Hands on activities and linking content to real life is very good advice! One thing that I have found that helps is to do things that make you as the teacher feel uncomfortable. Leave the lesson in the hands of the students. I am in a preservice program and this semester we have been practicing inquiry based learning with students in all types of different schools. Inquiry based learning was something I was very uncomfortable and unfamiliar with at first but the more I practiced the better I got at it. I would go into a lesson with a very loose idea of what we would be doing that day and I left the rest to my students. Surprisingly the lesson always went in the direction I wanted it to or even farther. Instead of explaining a phenomenon to students I would answer there questions with additional questions like "why do you think that?" or "how can we figure that out?" We did activities like planting radish seeds, visiting a learning garden, and building candy cars and seeing what would make them go the farthest. Each of these lessons was student led and taught larger more complex ideas like force and motion for candy cars. The possibilities are endless and the students loved it! Best of luck!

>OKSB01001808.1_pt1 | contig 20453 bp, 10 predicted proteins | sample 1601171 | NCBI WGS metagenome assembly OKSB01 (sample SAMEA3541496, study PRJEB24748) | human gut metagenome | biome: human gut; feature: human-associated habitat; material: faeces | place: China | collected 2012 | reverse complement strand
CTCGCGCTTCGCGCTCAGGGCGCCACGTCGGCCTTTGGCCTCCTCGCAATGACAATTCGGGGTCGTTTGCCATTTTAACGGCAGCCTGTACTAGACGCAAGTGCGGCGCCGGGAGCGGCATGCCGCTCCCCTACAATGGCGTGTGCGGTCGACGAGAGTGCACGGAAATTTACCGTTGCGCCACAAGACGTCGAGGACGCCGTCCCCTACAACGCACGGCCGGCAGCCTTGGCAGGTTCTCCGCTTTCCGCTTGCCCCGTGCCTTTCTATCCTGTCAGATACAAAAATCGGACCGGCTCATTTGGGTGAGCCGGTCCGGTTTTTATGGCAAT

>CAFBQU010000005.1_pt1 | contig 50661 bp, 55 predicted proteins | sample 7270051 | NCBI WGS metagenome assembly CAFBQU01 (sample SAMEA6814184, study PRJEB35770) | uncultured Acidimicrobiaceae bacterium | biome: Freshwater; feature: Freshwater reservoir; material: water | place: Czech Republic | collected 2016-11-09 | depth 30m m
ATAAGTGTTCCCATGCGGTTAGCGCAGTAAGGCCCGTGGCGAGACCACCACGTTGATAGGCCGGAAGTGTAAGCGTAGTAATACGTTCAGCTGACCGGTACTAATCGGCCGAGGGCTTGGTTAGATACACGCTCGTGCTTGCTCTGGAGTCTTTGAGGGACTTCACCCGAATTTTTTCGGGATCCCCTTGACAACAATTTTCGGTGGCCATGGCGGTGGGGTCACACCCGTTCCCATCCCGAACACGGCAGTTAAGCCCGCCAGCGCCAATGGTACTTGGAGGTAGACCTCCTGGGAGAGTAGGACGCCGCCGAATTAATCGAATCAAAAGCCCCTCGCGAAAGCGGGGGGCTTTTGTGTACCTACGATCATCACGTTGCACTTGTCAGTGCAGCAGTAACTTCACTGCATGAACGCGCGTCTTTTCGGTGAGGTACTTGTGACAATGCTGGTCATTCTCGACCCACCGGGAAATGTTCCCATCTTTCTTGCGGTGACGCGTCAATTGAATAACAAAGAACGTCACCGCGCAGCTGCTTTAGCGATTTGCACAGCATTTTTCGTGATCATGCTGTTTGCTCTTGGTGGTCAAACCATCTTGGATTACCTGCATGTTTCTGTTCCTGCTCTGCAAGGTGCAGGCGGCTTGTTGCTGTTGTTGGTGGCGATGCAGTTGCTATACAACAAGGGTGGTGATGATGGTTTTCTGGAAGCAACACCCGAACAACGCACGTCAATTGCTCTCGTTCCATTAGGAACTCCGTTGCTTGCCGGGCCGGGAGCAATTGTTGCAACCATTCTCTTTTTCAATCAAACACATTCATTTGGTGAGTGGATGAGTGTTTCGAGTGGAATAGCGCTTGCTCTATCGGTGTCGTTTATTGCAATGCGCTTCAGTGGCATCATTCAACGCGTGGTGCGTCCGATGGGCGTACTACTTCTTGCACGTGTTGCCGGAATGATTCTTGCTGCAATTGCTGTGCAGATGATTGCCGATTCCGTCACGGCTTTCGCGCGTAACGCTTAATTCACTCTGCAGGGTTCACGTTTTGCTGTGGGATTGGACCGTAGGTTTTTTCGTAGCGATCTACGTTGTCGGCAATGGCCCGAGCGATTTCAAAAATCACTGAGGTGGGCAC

Madison Harmon Madison Harmon 3935 Points

I agree with you in that it helps to do things that make you feel uncomfortable. Letting the students have a bigger role within the teaching setting allows for better communication among students and creates a more motivated environment. I am just now entering my methods classes for elementary education. I have found that creating lessons and making myself uncomfortable makes me more relatable with the students because we are both learning. The additional questioning of my future students is a helpful suggestion. I really enjoyed hearing your thoughts on how trying new things can be beneficial and soon become second nature.